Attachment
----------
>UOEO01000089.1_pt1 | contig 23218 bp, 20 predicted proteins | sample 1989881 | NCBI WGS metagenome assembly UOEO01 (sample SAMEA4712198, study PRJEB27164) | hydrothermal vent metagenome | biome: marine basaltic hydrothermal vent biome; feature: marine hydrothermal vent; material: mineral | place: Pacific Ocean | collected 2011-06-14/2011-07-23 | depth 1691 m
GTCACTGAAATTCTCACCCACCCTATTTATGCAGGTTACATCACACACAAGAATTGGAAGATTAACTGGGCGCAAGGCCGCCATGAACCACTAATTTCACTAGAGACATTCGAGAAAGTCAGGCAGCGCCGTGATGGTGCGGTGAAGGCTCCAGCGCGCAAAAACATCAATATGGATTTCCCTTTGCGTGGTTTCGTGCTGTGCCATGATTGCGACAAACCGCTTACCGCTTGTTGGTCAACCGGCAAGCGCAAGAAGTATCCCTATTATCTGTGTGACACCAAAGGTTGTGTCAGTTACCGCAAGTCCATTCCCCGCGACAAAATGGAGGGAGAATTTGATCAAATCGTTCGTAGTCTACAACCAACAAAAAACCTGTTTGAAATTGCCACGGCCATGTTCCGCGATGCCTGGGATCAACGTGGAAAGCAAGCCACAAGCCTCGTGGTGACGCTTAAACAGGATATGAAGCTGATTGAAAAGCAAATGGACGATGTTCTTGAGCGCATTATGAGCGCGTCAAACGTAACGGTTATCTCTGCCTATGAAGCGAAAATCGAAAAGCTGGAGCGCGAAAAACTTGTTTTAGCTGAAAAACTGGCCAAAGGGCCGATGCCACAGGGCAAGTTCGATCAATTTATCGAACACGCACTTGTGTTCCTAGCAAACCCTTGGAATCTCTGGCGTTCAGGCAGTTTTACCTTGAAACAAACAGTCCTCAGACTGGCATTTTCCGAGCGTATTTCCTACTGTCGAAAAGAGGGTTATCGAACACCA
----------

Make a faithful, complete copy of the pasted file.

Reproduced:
>UOEO01000089.1_pt1 | contig 23218 bp, 20 predicted proteins | sample 1989881 | NCBI WGS metagenome assembly UOEO01 (sample SAMEA4712198, study PRJEB27164) | hydrothermal vent metagenome | biome: marine basaltic hydrothermal vent biome; feature: marine hydrothermal vent; material: mineral | place: Pacific Ocean | collected 2011-06-14/2011-07-23 | depth 1691 m
GTCACTGAAATTCTCACCCACCCTATTTATGCAGGTTACATCACACACAAGAATTGGAAGATTAACTGGGCGCAAGGCCGCCATGAACCACTAATTTCACTAGAGACATTCGAGAAAGTCAGGCAGCGCCGTGATGGTGCGGTGAAGGCTCCAGCGCGCAAAAACATCAATATGGATTTCCCTTTGCGTGGTTTCGTGCTGTGCCATGATTGCGACAAACCGCTTACCGCTTGTTGGTCAACCGGCAAGCGCAAGAAGTATCCCTATTATCTGTGTGACACCAAAGGTTGTGTCAGTTACCGCAAGTCCATTCCCCGCGACAAAATGGAGGGAGAATTTGATCAAATCGTTCGTAGTCTACAACCAACAAAAAACCTGTTTGAAATTGCCACGGCCATGTTCCGCGATGCCTGGGATCAACGTGGAAAGCAAGCCACAAGCCTCGTGGTGACGCTTAAACAGGATATGAAGCTGATTGAAAAGCAAATGGACGATGTTCTTGAGCGCATTATGAGCGCGTCAAACGTAACGGTTATCTCTGCCTATGAAGCGAAAATCGAAAAGCTGGAGCGCGAAAAACTTGTTTTAGCTGAAAAACTGGCCAAAGGGCCGATGCCACAGGGCAAGTTCGATCAATTTATCGAACACGCACTTGTGTTCCTAGCAAACCCTTGGAATCTCTGGCGTTCAGGCAGTTTTACCTTGAAACAAACAGTCCTCAGACTGGCATTTTCCGAGCGTATTTCCTACTGTCGAAAAGAGGGTTATCGAACACCA